Microsoft?s release today of technology from its Israeli acquisition, Panorama, will change the face of the Olap (online analytical processing) industry, analysts claim.
The software, OLEDB for Olap, is an application programming interface (API) formerly codenamed Tensor, which is based on the server software Microsoft acquired from Israeli ISV, Panorama, earlier this year.
The software giant?s aim is to provide the industry with a standard API to enable all Olap clients and servers to communicate with each other and to hook into third party data sources.
The move is significant because the supplier that controls the API has a great measure of control over the direction of the industry. Microsoft is positioning itself to become market leader in this space, which is predicted to boom over the next three years especially in its coveted enterprise market.
Nigel Pendse, analyst at consultancy Business Intelligence, welcomed the move, claiming it would spark a major boom in the sector, because it would be the first open API of substance for this market.
But, while 18 software suppliers, including Business Objects, SAS Institute and Seagate Software, lined up to bang the drum for the new Microsoft API, the two leading Olap players - Arbor and Oracle - were notable by their absence.
Oracle had reportedly not been invited to participate, while Arbor was said to have declined the invitation.
This would appear to indicate that the industry is splitting into two predictable factions, with one party rallying behind the work of the Olap Council, which also seeks to define standard interfaces, and the other behind Microsoft - although about half of the Microsoft camp are also Olap Council members.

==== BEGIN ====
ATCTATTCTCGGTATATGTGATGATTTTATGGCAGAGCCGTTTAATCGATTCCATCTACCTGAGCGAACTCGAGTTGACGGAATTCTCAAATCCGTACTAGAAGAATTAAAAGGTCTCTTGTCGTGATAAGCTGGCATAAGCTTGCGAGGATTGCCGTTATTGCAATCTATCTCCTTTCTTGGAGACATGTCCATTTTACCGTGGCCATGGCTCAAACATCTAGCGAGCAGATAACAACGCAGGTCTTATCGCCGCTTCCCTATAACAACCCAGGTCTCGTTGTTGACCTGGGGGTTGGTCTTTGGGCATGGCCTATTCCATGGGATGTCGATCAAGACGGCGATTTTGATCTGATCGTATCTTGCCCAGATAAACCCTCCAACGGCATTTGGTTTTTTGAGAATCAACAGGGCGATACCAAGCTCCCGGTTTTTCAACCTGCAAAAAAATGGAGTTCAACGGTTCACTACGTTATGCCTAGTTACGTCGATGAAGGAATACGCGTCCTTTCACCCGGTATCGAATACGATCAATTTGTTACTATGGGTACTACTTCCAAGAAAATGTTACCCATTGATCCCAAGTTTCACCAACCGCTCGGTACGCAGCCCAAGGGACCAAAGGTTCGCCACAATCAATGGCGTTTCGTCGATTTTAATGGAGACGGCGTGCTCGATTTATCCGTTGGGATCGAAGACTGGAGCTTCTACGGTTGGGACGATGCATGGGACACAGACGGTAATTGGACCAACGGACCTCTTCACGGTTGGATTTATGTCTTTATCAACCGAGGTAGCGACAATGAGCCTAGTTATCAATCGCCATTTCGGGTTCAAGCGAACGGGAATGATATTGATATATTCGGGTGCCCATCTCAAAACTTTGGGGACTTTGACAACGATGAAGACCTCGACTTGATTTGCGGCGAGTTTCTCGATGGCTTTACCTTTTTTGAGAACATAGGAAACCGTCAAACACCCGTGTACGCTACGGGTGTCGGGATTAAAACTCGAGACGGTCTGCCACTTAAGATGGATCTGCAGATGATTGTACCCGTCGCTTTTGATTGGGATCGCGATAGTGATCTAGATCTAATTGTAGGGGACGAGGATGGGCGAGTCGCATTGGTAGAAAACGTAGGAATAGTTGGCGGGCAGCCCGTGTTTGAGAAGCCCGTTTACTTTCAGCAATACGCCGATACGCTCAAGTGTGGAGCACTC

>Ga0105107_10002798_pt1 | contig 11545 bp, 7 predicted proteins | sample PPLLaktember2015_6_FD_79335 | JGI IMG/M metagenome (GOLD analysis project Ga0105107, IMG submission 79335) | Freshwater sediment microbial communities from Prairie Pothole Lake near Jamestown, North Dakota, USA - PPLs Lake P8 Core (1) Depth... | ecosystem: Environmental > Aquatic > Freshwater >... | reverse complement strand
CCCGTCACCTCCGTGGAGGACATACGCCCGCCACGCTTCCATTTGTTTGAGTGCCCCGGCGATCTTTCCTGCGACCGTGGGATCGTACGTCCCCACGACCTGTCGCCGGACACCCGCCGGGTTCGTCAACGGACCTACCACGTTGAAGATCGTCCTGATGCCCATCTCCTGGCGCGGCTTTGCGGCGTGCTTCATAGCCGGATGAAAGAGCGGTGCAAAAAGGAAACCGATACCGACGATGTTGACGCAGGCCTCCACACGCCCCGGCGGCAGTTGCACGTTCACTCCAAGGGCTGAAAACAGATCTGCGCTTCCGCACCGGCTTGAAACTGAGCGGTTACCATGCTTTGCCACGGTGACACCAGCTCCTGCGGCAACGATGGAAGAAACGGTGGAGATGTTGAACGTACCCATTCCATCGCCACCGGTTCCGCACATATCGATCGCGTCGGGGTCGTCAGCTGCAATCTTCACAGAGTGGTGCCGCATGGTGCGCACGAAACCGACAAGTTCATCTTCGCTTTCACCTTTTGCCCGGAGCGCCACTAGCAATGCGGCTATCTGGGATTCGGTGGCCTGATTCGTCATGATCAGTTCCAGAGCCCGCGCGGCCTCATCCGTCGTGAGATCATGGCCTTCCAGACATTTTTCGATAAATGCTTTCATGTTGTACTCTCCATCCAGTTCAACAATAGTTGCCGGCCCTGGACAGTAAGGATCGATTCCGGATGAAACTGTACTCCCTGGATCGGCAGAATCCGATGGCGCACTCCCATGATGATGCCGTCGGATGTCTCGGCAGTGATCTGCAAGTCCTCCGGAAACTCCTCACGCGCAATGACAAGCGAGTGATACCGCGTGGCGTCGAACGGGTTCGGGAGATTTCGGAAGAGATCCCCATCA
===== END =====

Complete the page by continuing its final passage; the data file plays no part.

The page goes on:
Chris Hill, Arbor?s European marketing director, said: ?We have our own API to make our Olap product open. We understand the importance of Microsoft?s API because we have 25 front end tools, spreadsheets and so on supporting our offering. What Microsoft is doing is sensible, but it?s not necessary for us to get involved because we?re in the same space and don?t have a front end product. We don?t see demand at the moment for customers to mix and match their Olap engines.?
He also refused to comment on resurfacing rumours that IBM is about to buy Arbor, after signing the tools company to optimise its Essbase product to become IBM's Olap product of choice for the DB2 database.
Pendse said: ?The API is important because users will be able to genuinely mix different clients and servers without vendors explicitly having to collaborate with each other. The next step is that Microsoft will bring prices down because its product will be cheap and Olap will become more mainstream.?
He added that he welcomed the API because the Olap Council had spent two years dithering over its offerings and not produced much. While the Microsoft API was currently immature and needed a lot of work, it promised to be excellent and the Olap market would boom over the next three years as a result of it, he predicted.
However, it would lead to a fallout, with many suppliers disappearing if they could not adjust to the new market dynamics. Other players would emerge though, offering cheap, specialist applications.
The OLEDB specification is now available at www.microsoft.com/data/oledb, and Microsoft will start shipping a software developers' kit this week.
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